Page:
I've not yet had the chance to get out since coming back from Turkey, but I am going back to the archaeological dig in North Wiltshire tomorrow for the final time. The reason I bring this up, is that I find encounters with the natural environment pop up in the funniest places.
For example, when digging down, down, down in a trench, we were exposing a lot of bare earth, leaving it to bake in the summer sun. This proved to be excellent habitat for some solitary bees, although, as we shared the trench with them for much of the day, we were able to observe they were not entirely solitary.
I'm no bee expert, and with 30 000 bee species worldwide how can anyone hope to be, so I'm not sure what species they are (they seemed different to the masonry bees commonly seen nesting in walls of buildings). However, each bee seemed to share an entrance to a particular burrow (there were several in the wall of the trench), going to and fro collecting pollen to feed their grubs inside. This sort of communal living - sharing a common burrow, but not working towards furthering the survival of other's young - is a fascinating halfway-house on the evolutionary scale towards full social living, such as in the honey bee or bumblebee.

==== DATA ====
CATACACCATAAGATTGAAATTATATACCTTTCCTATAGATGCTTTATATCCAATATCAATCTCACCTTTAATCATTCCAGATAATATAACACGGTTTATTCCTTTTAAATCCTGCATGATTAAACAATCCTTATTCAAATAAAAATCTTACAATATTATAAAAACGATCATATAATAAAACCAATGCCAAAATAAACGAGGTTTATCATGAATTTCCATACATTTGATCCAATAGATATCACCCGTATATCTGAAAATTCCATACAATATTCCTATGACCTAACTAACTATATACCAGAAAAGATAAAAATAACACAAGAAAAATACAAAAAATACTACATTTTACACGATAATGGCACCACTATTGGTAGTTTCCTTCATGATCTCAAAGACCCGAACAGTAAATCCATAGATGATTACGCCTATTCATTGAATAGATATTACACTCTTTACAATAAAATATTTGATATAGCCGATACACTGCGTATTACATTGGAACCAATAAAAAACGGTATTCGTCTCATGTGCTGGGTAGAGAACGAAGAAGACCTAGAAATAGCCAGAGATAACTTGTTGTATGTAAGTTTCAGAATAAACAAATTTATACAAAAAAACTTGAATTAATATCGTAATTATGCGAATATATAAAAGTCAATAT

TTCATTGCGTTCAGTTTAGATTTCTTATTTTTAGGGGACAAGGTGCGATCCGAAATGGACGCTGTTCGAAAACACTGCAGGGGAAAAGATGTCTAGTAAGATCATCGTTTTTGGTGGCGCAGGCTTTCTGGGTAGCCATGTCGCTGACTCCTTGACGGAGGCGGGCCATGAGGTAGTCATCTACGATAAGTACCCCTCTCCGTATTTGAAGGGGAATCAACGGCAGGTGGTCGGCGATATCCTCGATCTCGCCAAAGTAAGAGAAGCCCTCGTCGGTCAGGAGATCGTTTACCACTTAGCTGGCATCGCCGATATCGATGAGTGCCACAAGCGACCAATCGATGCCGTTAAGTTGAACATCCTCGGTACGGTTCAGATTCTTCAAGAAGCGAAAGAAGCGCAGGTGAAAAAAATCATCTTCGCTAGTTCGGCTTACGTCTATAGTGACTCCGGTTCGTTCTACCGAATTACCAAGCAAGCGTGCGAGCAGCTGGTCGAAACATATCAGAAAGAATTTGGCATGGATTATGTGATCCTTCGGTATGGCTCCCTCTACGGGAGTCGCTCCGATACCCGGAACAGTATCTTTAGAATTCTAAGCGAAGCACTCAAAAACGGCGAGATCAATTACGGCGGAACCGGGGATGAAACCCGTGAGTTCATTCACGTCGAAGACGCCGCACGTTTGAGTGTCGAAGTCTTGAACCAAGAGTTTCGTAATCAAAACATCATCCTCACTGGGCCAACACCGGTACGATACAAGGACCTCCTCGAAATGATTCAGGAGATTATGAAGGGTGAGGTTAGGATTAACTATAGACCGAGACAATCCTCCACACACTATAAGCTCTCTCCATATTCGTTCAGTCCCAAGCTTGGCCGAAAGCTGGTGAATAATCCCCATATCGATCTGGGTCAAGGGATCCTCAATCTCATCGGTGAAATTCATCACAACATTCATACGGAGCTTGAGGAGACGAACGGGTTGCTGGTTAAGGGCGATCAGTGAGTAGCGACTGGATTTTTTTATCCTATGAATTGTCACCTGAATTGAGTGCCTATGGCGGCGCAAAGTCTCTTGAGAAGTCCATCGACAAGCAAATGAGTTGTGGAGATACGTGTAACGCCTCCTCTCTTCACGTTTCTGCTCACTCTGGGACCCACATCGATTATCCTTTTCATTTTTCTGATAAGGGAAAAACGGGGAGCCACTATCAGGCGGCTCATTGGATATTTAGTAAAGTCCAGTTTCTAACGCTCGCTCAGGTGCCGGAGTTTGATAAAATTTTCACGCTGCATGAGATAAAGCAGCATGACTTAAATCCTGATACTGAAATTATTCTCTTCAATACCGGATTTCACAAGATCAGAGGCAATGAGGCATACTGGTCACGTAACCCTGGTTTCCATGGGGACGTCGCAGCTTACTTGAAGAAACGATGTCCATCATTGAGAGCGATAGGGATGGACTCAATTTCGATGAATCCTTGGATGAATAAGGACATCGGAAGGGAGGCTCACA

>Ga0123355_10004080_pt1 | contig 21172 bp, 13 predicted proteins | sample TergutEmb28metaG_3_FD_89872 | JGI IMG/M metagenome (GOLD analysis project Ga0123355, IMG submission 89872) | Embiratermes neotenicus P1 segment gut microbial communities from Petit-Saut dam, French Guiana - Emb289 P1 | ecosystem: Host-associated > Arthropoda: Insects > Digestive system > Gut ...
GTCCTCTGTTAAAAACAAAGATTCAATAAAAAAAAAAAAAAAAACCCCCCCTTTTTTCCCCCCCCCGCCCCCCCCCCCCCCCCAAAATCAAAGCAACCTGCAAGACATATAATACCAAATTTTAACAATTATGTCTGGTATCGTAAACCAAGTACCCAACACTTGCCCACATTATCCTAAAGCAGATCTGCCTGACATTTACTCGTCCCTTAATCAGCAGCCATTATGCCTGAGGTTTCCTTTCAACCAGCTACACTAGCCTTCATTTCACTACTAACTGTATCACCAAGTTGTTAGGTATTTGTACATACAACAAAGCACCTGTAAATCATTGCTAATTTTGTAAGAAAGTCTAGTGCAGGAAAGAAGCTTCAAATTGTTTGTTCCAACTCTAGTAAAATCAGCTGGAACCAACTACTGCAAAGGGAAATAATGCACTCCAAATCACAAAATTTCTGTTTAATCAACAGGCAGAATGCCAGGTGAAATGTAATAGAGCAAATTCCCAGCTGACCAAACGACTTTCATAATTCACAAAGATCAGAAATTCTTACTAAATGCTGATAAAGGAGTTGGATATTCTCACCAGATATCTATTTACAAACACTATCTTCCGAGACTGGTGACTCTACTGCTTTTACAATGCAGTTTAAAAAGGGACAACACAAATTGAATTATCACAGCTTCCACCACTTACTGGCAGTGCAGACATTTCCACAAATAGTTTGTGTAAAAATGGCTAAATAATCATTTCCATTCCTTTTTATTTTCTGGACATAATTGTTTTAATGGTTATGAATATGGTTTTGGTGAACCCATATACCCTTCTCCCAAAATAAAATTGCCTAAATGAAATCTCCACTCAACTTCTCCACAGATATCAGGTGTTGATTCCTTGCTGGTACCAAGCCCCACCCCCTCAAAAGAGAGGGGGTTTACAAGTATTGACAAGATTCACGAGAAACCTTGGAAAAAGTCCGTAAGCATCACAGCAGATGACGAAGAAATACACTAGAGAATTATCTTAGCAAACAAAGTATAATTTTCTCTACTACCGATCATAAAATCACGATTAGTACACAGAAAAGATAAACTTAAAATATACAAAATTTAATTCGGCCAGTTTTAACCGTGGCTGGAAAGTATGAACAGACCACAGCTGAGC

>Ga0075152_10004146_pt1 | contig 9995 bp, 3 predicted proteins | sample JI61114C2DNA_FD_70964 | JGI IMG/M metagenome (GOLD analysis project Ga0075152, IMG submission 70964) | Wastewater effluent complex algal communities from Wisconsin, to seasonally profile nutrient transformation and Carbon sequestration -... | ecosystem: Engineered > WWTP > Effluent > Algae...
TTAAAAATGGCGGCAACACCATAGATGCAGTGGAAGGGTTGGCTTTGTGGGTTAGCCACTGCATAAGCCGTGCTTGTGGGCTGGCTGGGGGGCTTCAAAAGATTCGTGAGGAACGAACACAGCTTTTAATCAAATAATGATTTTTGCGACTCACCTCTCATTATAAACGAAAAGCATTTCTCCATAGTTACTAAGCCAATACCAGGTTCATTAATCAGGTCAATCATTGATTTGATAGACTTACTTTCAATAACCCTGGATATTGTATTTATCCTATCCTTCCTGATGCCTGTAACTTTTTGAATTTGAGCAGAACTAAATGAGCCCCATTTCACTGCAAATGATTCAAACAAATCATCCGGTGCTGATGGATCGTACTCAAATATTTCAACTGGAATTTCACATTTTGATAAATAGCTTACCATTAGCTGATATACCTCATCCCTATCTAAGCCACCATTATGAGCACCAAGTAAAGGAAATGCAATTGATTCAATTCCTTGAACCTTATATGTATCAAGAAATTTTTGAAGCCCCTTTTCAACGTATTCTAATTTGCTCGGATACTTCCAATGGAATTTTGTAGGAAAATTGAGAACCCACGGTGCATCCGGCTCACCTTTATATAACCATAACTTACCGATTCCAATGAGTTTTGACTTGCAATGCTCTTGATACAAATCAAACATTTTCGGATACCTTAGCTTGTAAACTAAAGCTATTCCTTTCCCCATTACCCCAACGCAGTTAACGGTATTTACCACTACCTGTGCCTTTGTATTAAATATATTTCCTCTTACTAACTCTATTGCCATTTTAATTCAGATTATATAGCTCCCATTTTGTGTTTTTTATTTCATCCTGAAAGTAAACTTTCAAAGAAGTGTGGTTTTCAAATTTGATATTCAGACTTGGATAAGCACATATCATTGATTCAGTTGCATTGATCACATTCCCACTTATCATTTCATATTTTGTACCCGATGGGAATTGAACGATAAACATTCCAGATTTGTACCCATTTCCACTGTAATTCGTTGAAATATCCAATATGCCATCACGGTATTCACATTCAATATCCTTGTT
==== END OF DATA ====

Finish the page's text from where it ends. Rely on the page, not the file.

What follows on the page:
Hopefully, by the time we have finished excavating, the bees will have raised their young and we will be able to fill in the area without any impacts on them. But so interesting and unexpected to find this whilst excavating a 12th century chapel in someone's front garden!
Next weekend, I simply MUST get out on the Down - now I have even more of an incentive, as I have just secured a promotion as a team leader in Dorset, so need to get out and get to know that patch more. Don't worry though, the surrounds of Salisbury will still be my main love and focus of this blog!